One of the BDP-LX800’s coolest tricks is the ability to display the HDR10 metadata on UHD Blu-rays. This display information reveals the Maximum Frame-Average Light (MaxFALL) and Maximum Light Level (MaxCLL) of 4K UHD discs. It provides a geeky insight into the mastering process, and provides you with a clue as to just how much tone mapping (if any) your UHD TV will need to perform.
True to Pioneer’s obtuse UI design though, all this delicious detail is only accessed by holding down the Display button for an extended period – a trick that’s really not that intuitive even for us AV geeks.
Unfortunately, not all UHD Blu-rays divulge such valuable info, as regular Blu-ray discs only offer the resolution, frame rate, colour space and colour depth, as well as the audio format and a live bitrate meter.
As a high-end home cinema source component, the UDP-LX800 is unequivocally thrilling despite, being whisper quiet. And despite barely making a noise the picture quality is superb. There’s an almost intangible solidity to its pictures.
That said, colour gradations are smooth and filmic, detail is deep and alluring; onscreen, its pictures are overwhelmingly cinematic.
On Dolby Vision titles like Despicable Me 2, the colour rendering is effortlessly smooth and rich, while sci-fi actioner Pacific Rim Uprising combines clean, detailed VFX with fabulous texture and skin detail.
The player does does a terrific job with standard Blu-ray discs too, offering the same theatrical stability. There’s no hint of splotchiness or blocking.
The deck offers gloriously immersive 3D audio too. Hans Zimmer Live in Prague (Blu-ray), not only captures the ambiance of the live venue, but places instruments with spatial precision. Zimmer’s opening interpretation of Driving Miss Daisy is delivered with euphoric lightness.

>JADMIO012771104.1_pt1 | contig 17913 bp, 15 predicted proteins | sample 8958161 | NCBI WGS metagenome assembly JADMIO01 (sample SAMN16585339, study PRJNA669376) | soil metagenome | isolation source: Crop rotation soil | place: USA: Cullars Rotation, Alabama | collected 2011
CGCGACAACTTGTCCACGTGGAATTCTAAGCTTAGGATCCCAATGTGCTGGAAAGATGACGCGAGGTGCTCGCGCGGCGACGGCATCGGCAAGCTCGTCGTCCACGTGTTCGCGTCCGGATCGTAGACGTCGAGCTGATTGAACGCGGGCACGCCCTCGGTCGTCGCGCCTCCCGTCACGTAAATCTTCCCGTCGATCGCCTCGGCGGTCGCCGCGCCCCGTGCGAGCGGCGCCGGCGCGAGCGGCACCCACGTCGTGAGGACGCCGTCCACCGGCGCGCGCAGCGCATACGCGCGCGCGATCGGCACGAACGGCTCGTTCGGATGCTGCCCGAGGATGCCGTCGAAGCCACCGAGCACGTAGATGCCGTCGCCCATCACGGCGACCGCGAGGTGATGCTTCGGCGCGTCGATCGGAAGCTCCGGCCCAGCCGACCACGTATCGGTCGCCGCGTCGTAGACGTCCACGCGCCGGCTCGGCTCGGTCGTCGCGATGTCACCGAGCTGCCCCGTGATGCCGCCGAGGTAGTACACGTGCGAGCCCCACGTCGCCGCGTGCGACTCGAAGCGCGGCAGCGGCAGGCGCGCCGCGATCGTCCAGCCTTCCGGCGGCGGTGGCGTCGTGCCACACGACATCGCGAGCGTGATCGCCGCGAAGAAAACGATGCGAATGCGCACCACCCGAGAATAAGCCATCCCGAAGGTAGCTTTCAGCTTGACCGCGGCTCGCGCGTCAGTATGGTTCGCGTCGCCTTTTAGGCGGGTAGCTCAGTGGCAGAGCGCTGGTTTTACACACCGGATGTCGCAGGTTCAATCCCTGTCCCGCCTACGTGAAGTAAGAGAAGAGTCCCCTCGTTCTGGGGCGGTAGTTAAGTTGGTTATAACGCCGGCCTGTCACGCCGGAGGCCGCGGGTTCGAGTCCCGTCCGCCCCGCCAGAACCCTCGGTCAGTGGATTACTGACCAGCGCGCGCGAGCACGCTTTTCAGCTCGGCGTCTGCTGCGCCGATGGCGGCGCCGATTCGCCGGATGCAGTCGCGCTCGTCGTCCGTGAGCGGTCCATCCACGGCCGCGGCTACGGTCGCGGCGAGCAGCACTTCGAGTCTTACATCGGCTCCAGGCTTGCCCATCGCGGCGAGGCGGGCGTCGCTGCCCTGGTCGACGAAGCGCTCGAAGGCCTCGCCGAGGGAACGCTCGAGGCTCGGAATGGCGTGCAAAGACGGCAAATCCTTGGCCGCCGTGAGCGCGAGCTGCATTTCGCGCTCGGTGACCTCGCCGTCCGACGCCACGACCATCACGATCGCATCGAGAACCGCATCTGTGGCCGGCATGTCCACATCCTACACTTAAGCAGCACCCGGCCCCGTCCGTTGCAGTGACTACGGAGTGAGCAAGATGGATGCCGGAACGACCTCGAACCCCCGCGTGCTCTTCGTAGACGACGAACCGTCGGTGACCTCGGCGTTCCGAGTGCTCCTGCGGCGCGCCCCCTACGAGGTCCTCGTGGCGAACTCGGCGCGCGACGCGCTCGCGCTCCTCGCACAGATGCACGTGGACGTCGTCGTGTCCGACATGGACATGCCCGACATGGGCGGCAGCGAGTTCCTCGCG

Multichannel music proves equally infectious. Enrique Iglesias’ Dolby Atmos cut of Bailando had everyone in my home theatre bouncing in their seats.
And with pure audio discs, this deck really stands out. All that meticulous attention to component detail pays off handsomely when vision gives way to sound.
When using the analogue output, you can select one of three DSP filters to fine tune audio to your liking – Sharp, Short and Slow (via the Audio Parameter menu) – making two channel DSD file playback positively epic. There’s also a purist Direct function which shuts down the deck’s digital audio and video circuits completely.
Of course, even better is the fact that you don’t need High-Res sources to hear what we’re talking about – the deck does a remarkable job with run of the mill CDs and both SACDs and legacy DVD-A discs are a treat, too.
The UDP-LX800 comfortably combines audiophile performance with state-of-the-art video processing. It’s ridiculously expensive, to be sure, but it’s also one of a kind amongst the current crop of Blu-ray player options.
…that’s not to say it’s without competition, however.
Panasonic’s BP-UB9000 is considerably cheaper and has comparable video chops, however, it’s nowhere near the audio player that the UDP-LX800 is. Pioneer’s sibling UDP-LX500 is no slouch either in that department, but if you want the best very home cinema disc player available, the UDP-LX800 is it.